Palace of the Parliament: the road from shame and horror to glory and pride

During the construction of the People's House, over 200 main architects, about 20,000 workers, 5,000 soldiers and a few other thousand 'volunteers' worked for 7 uninterrupted years. They left us a still unfinished monument that is proudly the second-largest administrative building in the world, after the American Pentagon.

Bragadiru Palace

Bragadiru Palace is to this day, the symbol and importance of the social involvement of the upper class. It is proof of the fact that common sense has been and can be the basis of Romanian society, and the businesses that build value for employees can be some of the most prosperous and long-lived.

Mântuleasa Street

Mântuleasa Street dates from the beginning of the 18th century, but today Mântuleasa Church is the only preserved monument from those times. During the communist era, the former Mântuleasa Slum had to disappear to be replaced by blocks of flats. Despite the plans, Mantuleasa street survived.

The safe of Marmorosh-Blanks Bank has become Bucharest’s most unique bar.

The treasury of the former Marmorosch-Blank bank, the safe where the original safety boxes are located (built of solid brass), has been restored in detail and transformed into an absolutely impressive bar.

The old Cotroceni neighborhood FOTO: O parte din Cartierul Cotroceni pozat in anul 1941| SURSA:

The old Cotroceni neighborhood

The beauty and charm of old Bucharest are scattered throughout the city, but no neighborhood preserves the bourgeois and bohemian atmosphere of the ancient city better than the old Cotroceni neighborhood.

The Fire Tower of Bucharest

Built in 1890 by the order of King Carol I, the Fire Tower represented a strategic element in the development of Bucharest's infrastructure at that time - a city predominantly filled with wooden buildings constructed in a haphazard manner.

The Courtesan of Interwar Bucharest: Mița the Cyclist

Mița the Cyclist loved a luxurious lifestyle and lived life to the fullest, maintaining herself through love. She consistently pushed the boundaries of the historical period in which she lived, demonstrating how an ambitious and rebellious spirit can leave a lasting mark on society for eternity.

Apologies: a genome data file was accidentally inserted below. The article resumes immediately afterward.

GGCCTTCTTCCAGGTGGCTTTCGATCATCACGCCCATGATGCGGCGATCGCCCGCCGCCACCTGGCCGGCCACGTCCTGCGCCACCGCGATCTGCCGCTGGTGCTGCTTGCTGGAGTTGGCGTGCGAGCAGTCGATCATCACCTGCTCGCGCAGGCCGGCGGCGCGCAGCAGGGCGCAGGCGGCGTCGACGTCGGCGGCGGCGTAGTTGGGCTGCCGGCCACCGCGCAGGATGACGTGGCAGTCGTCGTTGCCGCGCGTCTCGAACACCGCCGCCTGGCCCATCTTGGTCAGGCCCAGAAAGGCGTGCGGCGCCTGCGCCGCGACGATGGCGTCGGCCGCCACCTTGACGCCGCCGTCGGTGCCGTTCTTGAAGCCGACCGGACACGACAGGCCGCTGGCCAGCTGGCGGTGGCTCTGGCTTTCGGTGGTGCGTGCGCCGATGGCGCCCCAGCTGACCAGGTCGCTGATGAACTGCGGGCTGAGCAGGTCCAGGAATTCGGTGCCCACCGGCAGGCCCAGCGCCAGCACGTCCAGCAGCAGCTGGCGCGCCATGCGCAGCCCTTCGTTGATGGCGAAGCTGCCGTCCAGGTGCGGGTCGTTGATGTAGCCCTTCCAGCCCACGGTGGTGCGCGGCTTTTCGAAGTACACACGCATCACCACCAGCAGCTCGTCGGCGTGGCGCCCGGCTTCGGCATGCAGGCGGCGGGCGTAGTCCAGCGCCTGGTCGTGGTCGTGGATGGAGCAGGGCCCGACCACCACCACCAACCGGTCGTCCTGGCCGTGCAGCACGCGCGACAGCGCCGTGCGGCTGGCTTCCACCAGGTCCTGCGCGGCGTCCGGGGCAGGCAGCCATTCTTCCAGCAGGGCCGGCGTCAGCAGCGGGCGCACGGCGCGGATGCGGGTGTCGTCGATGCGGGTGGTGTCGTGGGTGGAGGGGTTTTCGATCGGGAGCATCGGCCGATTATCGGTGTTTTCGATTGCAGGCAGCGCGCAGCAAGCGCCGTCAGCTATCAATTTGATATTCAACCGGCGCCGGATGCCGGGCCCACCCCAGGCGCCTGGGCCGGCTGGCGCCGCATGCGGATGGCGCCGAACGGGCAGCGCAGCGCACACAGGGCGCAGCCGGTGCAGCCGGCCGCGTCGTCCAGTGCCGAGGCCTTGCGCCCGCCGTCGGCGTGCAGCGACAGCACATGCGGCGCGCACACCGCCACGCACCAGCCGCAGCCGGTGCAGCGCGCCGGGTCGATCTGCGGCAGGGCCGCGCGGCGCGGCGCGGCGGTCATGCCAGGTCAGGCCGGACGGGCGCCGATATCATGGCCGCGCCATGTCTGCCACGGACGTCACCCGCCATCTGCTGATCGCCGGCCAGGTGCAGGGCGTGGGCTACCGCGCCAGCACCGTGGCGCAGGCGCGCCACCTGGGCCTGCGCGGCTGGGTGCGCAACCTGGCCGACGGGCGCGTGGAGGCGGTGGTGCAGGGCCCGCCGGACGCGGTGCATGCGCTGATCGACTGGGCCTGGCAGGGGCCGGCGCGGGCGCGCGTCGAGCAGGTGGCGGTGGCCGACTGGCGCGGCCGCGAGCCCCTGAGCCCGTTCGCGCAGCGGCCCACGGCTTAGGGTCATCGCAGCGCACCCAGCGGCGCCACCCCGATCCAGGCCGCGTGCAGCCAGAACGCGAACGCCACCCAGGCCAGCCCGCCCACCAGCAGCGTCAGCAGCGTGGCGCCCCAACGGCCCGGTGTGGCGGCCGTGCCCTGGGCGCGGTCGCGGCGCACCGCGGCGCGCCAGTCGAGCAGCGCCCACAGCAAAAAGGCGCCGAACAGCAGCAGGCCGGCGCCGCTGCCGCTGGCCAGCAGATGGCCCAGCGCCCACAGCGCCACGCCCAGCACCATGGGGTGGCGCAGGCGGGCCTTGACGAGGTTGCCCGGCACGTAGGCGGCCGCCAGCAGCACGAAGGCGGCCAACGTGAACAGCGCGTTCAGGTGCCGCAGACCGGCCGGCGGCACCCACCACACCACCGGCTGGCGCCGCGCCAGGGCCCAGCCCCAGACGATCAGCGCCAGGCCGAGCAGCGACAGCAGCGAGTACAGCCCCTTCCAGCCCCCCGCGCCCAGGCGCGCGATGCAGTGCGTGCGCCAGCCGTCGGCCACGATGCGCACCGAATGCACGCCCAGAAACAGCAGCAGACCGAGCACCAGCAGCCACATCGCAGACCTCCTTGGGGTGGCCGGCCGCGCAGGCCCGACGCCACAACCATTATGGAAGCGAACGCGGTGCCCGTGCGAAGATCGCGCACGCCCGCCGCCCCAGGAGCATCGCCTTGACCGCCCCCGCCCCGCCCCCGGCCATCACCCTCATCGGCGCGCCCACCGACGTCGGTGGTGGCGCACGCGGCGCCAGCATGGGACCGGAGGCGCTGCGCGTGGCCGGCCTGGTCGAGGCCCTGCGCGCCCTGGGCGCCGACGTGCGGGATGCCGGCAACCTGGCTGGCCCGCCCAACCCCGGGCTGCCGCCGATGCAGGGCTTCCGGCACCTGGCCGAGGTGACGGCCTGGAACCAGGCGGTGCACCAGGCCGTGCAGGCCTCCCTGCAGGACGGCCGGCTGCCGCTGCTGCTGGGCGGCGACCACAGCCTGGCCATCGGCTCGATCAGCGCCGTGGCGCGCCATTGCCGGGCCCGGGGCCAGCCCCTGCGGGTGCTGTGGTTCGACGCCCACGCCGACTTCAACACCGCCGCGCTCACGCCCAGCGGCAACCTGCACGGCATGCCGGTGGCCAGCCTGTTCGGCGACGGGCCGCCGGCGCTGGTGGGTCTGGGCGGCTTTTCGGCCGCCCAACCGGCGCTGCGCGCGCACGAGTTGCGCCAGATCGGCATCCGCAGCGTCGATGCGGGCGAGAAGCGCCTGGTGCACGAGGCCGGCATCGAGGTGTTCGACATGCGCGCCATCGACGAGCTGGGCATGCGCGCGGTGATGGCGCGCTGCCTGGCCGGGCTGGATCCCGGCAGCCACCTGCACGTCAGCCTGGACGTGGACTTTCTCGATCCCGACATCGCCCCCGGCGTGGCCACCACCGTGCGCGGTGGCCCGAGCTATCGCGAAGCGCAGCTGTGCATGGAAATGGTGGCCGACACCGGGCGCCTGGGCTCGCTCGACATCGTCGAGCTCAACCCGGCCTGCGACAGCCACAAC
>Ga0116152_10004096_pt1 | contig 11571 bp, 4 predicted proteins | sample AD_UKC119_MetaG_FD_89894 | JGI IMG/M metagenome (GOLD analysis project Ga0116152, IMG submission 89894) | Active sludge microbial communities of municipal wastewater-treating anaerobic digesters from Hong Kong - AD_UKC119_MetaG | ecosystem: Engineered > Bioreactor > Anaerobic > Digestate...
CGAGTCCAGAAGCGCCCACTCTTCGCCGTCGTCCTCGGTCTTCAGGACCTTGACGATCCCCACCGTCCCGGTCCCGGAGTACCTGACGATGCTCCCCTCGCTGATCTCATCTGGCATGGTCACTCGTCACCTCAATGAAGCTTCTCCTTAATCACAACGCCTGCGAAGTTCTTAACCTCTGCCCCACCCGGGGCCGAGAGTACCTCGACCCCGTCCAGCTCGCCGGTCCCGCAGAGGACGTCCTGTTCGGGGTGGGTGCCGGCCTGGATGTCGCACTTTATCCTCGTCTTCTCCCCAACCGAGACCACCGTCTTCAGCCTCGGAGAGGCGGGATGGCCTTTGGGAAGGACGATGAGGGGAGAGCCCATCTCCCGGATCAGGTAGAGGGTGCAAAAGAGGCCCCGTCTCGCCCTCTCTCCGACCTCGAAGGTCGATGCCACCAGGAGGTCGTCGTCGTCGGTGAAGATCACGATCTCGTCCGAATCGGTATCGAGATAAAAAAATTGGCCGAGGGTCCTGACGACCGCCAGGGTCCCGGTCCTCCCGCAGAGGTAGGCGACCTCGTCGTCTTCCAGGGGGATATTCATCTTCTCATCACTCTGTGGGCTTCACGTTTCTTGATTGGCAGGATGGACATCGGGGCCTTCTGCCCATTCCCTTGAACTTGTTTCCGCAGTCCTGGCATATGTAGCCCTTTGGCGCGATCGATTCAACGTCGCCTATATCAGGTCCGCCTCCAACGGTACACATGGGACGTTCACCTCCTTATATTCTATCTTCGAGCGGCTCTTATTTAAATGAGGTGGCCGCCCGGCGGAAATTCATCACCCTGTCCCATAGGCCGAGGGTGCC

The women’s shoes old boulevard

The women’s shoes old boulevard

Ladies' shoes were an accumulation of great effort in the last years of Ceasescu's coumnist regime. There are still traces of them in Bucharest. In the center of the capital, there is at least one street that can be called a shoe street. It is the one between Rosetti Square and Pache Protopopescu Boulevard. Even without their history, the small shops on the ground floor and basement of some beautiful apartment blocks, some of which are unfortunately dilapidated, still remind us of Little Paris.

Bucharest’s Clever guy (Smecher) ID

Bucharest’s Clever guy (Smecher) ID

Although the word șmecher is often associated with Bucharest, it has its origin in a Saxon word which was then modified by the Olteners. It refers to a person, an expert even, who cannot be fooled, with a refined tastes, especially when it comes to wine.

The church of Bucur, the shepherd

The church of Bucur, the shepherd

There is probably no other monument in Bucharest that has more significance for the origin of the city. Fortunately, the church of Bucur the Shepherd not only still exists, but can still be visited today, and that is a great privilege.

Calea Victoriei, the road of my dreams.

Calea Victoriei, the road of my dreams.

On a walk on Calea Victoriei with Mr. Aristotel Bunescu. This text will help you (re)discover one of the oldest and most important boulevards in the history of modern Romania and Bucharest, and entertain you with pictures and short stories about how things have evolved over time.

Maria Rosetti Street &  Caragiale’s statue and absurdity

Maria Rosetti Street & Caragiale’s statue and absurdity

The story of the first statue of I.L. Caragiale - the genius of Romanian drama, proves how absurd society can sometimes be and represents a landmark for the strong influence of the political regime on everyday life.

Bragadiru beer factory

Bragadiru beer factory

Working from childhood as an apprentice in liquor making, Dumitru Marinescu Bragadiru proved that Bucharest was once the city of all possibilities. The Bragadiru factory (later known as Rahova), now in ruins, was based on the ambitions of a young visionary who understood that people in the southern part of the country preferred beer.

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